A manufacturer from a complimenting product line reached out to us because their client had a need for a large deployment of custom racks. Their current supplier was unable to meet a difficult deadline and they were searching for alternate suppliers to propose to them. After finding Kendall Howard, we were able to design, and manufacture a solution within their required parameters.
Cisco, who is a leading manufacturer of network switches, servers and more, reached out to a sales rep here at Kendall Howard with a dilemma. They were working with the large chain retail store, on a multi location deployment to update their IT room. Cisco had spec’d servers that were too big for their current racks, and there for they needed new IT racks to accommodate the equipment. Over the last few months, the retail store had been working with a metal job shop, close to their headquarters to manufacture a custom rack. The retail store was having the racks deliver to the store, fully populated. This meant the racks would be heavy, and in most cases would require a fork lift or pallet jack to transport them from the loading dock of each store, to the IT room, which may or may not be on a different floor. However, the retail store does not allow fork lifts or pallet jacks to be used inside the store, or to go on the elevators. They also needed a rack solution that did not require to be shipped on a pallet, because they did not want to have the added waste (the pallet) to discard. Therefore, they needed a rack that could be shipped with out a pallet, but could be lifted off of a dock truck with a forklift or pallet jack, removed off of the forklift/pallet jack, and rolled through the store, possibly onto an elevator and into the IT room. From there the rack needed to be stationary and not on wheels. The biggest part of this challenge was that the employees could not lift the rack in anyway. In working with the local job shop, they were able to develop a solution, however they could only make them a few at a time. The retail store was looking to do a store refresh of 800+ locations, and the job shop would not be able to produce the racks in time.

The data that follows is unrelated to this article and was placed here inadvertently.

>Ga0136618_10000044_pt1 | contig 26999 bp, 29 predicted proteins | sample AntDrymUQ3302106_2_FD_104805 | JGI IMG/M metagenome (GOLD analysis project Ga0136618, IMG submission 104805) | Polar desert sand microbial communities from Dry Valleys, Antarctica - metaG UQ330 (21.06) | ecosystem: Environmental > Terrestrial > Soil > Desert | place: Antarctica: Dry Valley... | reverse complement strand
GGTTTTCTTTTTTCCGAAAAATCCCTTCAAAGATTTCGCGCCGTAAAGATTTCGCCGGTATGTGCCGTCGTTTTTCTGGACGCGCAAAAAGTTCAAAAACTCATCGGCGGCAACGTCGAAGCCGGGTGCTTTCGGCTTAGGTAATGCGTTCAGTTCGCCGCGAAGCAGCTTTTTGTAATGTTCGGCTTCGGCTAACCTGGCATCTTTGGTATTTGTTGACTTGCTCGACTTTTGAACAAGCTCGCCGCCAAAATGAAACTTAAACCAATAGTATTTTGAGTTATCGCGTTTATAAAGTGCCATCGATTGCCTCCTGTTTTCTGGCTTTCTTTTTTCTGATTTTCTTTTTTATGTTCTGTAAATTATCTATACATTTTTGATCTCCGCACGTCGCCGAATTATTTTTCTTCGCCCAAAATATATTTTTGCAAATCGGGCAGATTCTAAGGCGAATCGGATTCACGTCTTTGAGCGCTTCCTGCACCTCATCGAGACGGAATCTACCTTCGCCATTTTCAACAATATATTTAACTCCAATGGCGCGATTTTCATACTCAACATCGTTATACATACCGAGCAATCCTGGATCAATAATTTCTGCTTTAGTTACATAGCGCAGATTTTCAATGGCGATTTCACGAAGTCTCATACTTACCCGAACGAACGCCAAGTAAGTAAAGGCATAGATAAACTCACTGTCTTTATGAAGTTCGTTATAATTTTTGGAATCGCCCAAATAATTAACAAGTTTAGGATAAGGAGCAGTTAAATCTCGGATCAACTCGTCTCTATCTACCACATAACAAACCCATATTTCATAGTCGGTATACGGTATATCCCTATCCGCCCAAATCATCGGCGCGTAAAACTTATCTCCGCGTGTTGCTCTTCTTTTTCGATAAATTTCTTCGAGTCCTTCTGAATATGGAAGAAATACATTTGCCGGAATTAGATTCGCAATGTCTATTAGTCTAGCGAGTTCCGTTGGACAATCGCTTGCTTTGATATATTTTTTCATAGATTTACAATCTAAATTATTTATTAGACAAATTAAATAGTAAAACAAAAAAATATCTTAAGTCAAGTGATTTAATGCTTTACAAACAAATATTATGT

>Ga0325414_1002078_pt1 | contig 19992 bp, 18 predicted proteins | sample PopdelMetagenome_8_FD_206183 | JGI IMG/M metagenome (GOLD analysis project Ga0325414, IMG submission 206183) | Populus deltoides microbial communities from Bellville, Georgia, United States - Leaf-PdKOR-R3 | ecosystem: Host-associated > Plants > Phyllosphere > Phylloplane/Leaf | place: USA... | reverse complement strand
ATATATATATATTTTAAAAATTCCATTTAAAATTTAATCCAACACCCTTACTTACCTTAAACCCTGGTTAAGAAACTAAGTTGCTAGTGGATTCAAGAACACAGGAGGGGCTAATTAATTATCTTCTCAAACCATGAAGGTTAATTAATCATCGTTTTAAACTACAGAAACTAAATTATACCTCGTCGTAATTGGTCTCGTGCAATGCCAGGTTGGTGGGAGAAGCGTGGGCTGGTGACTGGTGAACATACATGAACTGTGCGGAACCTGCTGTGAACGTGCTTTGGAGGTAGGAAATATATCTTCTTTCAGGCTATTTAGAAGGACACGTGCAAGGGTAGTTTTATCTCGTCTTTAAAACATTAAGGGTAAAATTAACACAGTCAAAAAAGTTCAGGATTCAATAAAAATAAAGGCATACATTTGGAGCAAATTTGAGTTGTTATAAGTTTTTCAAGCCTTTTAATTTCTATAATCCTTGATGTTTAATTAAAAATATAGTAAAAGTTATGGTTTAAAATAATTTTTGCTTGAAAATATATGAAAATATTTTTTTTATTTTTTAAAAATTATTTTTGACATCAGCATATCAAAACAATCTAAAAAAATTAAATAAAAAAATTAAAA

Once we had the scope of the project – our first step was to evaluate the design that they were currently having made. They sent us pictures, and we worked with the retail store directly to develop any other features they may want to add, or any features they were not currently satisfied with. The engineers develop a solution to match their specs, and the retail store approved the concept. We adjusted the design to meet the manufacturing process needed to match their deadline, while also working within a budget scope. We collaborated and developed on a unique design that featured pallet jack locations in the bottom of the rack. This way the rack could be transported on and off of a loading dock truck without the use of a pallet. We also revised the roller feet concept the job shop had provided. Our concept had removable feet that stuck out, and casters attached. The casters could be lowered will a wrench, which lifted the cabinet off the ground, so that it could be rolled around. Once in place you could then lower the cabinet and remove the feet with the casters.
Once the conceptual design was approved by all parties – we prototyped the rack. This was sent to the retail store’s team for review. During testing at the retail store’s corporate site, the rack failed. The removable feet bent and deformed. They had specified a load rating of 200 lbs. We were shocked to hear that the rack failed this testing. We had run weight simulations here at Kendall Howard, and we were very puzzled because this shouldn’t have happened. We immediately got on a conference call with all involved parties, and discovered that their weight testing involved two gentlemen standing and jumping on the rack. We explained to them that this was not true environment testing, and if the spec needed to change to withstand a larger dynamic weight rather than a 200 lbs static weight, we would need to redesign. The retail store at that point decided to go back to the job shop to have the racks manufactured, since they felt we had failed. We were very disappointed but wished them the best, and told them were here for future needs.
A couple weeks later, the retail store came back to us with an even tighter deadline. The job shop had again told them there was no way for them to meet their deadlines. They also agreed that their testing measures weren’t “fair” to Kendall Howard. We all agreed we would make the feet stronger, and they agreed to test it to the environment for the second prototype. We quickly produced a second prototype, and it passed with flying colors.